The crew of the Titanic submarine have only a few hours of oxygen left

The passengers and crew of a submersible that went missing near the Titanic wreckage have just hours of suspected oxygen endurance left, but more planes and ships join the last-minute hunt for those on board.

When the submersible Titan descended Sunday morning with two crew members and three passengers, it was only supposed to be under water for a few hours but was said to have had 96 hours of reserve oxygen on board. If the loading is correct and the oxygen on board is consumed at the suspected rate, this could result in the people on board – assuming the ship is still intact and the people on board still alive – to date being as little as 11: 30 BST (06:30 ET) are.

But conditions aboard Titan are unknown, how quickly oxygen is used up is unknown and how well people on board were able to conserve the oxygen they had available may vary, a scientist told Britain’s state broadcaster BBC this morning . dr Ken LeDez of Memorial University in St. John’s, Newfoundland, said if people on board were huddled together to keep warm and refrained from physical activity — and even avoided shivering in the frigid depths of the ocean, by sharing their body heat—that would mean less oxygen consumption.

Ultimately, according to Dr. LeDez, some onboard may survive a low-oxygen condition longer than others, calling the notion that some inmates might have a last-minute chance of surviving while others don’t as “disturbing” conversation. The scientist also discussed the potential benefit of the cold on board the submarine, saying the seabed temperature is around 0°C (32°F).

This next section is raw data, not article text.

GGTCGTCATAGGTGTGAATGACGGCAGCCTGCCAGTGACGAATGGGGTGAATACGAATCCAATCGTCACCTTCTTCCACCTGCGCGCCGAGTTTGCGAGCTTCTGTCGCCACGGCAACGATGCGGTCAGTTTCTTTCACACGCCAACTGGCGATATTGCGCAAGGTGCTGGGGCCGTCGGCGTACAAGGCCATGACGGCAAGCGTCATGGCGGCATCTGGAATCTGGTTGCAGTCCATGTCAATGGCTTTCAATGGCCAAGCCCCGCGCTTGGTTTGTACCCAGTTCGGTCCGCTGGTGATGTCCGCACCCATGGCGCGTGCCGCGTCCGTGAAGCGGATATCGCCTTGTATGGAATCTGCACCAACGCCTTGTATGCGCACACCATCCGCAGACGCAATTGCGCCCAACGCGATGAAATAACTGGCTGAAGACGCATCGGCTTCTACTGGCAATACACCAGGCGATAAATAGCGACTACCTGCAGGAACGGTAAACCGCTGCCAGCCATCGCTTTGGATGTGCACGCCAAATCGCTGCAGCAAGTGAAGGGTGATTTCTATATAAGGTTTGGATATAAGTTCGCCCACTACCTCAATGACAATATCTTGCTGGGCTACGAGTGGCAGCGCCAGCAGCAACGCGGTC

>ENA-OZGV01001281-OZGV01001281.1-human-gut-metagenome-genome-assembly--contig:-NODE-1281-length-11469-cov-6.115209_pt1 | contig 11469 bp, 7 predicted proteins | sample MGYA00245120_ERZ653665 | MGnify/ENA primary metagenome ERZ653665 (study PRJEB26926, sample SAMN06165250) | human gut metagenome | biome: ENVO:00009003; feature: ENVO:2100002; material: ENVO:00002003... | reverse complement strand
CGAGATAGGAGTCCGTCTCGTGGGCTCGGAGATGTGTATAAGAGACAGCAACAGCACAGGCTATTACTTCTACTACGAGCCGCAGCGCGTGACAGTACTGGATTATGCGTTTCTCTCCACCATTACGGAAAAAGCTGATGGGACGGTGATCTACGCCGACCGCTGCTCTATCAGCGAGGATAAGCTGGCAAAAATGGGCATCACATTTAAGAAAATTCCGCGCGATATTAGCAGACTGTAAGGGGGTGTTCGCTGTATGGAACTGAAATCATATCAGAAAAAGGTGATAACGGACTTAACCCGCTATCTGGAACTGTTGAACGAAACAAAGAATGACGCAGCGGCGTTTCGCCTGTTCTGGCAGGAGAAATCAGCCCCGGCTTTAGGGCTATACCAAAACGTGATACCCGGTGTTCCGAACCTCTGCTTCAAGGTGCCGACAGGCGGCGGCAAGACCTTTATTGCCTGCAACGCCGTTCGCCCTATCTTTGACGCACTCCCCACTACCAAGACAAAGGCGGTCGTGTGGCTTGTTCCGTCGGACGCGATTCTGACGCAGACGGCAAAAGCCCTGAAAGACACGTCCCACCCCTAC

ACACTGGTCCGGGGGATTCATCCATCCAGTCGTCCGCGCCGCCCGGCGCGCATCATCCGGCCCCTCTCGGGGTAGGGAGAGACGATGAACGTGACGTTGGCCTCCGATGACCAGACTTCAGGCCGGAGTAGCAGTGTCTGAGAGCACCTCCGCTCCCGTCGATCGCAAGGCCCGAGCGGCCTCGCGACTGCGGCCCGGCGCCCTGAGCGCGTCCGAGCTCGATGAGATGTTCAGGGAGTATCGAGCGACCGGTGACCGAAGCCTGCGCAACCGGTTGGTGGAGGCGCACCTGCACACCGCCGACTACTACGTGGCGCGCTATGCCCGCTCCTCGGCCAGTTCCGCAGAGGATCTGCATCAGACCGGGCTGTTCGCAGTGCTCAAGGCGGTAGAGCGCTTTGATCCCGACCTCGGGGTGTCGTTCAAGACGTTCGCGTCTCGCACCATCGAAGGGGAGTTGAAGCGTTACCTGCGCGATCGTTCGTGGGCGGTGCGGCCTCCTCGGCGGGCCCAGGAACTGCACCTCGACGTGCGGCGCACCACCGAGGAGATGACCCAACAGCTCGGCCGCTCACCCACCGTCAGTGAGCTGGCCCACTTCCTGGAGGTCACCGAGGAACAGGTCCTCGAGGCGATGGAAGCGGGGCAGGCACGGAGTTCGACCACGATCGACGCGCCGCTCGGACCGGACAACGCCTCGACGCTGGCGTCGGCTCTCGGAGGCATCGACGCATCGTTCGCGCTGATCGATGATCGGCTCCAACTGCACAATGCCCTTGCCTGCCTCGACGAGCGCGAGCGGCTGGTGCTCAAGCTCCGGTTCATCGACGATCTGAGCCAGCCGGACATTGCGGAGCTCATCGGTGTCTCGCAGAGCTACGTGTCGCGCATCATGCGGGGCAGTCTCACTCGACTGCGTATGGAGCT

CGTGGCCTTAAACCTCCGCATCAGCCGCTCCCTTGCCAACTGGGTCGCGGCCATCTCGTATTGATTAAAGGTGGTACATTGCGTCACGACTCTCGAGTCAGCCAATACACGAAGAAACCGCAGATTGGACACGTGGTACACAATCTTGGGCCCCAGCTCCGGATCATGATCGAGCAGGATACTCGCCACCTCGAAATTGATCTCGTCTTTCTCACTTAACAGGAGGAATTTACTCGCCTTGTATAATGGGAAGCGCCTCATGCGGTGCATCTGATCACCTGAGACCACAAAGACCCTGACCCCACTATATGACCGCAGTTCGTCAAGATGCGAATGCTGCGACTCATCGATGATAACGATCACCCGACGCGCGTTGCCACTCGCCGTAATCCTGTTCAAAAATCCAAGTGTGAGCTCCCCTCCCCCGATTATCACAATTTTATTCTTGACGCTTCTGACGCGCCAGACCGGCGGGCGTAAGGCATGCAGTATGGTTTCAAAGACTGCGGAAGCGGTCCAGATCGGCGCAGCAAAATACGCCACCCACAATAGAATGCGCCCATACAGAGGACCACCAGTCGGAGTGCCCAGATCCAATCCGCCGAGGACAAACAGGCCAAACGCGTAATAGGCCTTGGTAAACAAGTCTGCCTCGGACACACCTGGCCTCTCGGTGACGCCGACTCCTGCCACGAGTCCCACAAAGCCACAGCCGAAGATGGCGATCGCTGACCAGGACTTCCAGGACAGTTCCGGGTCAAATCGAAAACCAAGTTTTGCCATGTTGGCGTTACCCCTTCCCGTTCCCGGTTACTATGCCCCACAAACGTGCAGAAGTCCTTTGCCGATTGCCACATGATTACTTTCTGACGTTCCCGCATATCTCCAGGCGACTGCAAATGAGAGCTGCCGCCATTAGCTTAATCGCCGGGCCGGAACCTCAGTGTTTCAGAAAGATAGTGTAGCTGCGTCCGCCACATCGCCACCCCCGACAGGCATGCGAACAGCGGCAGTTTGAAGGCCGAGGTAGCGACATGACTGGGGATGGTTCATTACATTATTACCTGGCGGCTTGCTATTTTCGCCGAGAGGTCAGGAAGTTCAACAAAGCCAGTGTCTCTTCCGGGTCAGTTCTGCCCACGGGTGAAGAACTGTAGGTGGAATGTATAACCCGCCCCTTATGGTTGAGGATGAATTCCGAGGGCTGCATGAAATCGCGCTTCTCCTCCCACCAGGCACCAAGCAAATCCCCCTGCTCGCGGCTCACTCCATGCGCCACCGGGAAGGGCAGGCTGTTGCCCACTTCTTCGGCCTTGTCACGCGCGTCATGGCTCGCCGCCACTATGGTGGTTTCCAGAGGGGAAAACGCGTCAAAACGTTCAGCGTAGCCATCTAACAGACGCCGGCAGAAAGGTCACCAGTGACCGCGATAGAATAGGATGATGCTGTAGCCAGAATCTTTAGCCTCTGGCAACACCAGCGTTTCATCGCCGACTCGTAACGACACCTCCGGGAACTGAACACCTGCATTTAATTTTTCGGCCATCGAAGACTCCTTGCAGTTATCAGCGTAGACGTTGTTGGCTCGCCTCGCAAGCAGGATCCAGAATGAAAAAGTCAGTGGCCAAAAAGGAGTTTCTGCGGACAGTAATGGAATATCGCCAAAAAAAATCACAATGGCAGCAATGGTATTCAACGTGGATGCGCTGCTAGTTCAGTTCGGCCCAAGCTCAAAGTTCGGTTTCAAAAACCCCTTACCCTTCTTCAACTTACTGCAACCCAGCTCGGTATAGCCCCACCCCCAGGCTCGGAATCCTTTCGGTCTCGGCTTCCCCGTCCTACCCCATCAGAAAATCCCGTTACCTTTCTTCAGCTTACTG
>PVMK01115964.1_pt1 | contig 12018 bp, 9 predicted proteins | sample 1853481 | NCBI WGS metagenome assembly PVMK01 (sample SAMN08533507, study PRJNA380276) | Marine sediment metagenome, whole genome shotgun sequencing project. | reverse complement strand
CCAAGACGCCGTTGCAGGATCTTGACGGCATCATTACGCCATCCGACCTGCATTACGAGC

According to the BBC, Dr. LeDez: “If they cool down sufficiently and lose consciousness, there’s a chance they’ll survive – rescuers know that.”

But the discussion of oxygen levels aboard the submersible Titan is based on many assumptions, not the least of which is that the ship’s contact with the surface on Sunday was not the result of a catastrophic failure that destroyed the ship.

Meanwhile, the search continues. The US Coast Guard has released an image detailing the search grids used by air and surface forces to try to locate the submarine. A large red cross appears to indicate Titan’s last known position over the Titanic wreck, and the overlaid grids show a strong orientation toward the southeast search, underscoring local weather and tidal conditions and showing which direction rescuers are thinking, that there is no drive The vehicle would have drifted away within the allotted time.

Over time, more ships have joined the search. The French survey ship L’Atalante is one of the newest, and its publicly released GPS data shows it was traveling at five knots over the Titanic wreck at the time of publication. The ship carries an advanced underwater “robot” (“Remote Operating Vehicle” or ROV for short) that can dive to the depths of the Titanic without being destroyed.

According to NBC, the remote-controlled Victor 6000 could not haul the wrecked submersible under its own power when spotted, but was able to attach a line to haul it up.

Eight ships have arrived or are en route to assist, according to the US Coast Guard, with at least four ROVs and aircraft available to search. One of the ships arriving is HMCS Glace Bay, a Canadian warship that departed Halifax on Tuesday and has a “mobile decompression chamber” and medical staff on board.

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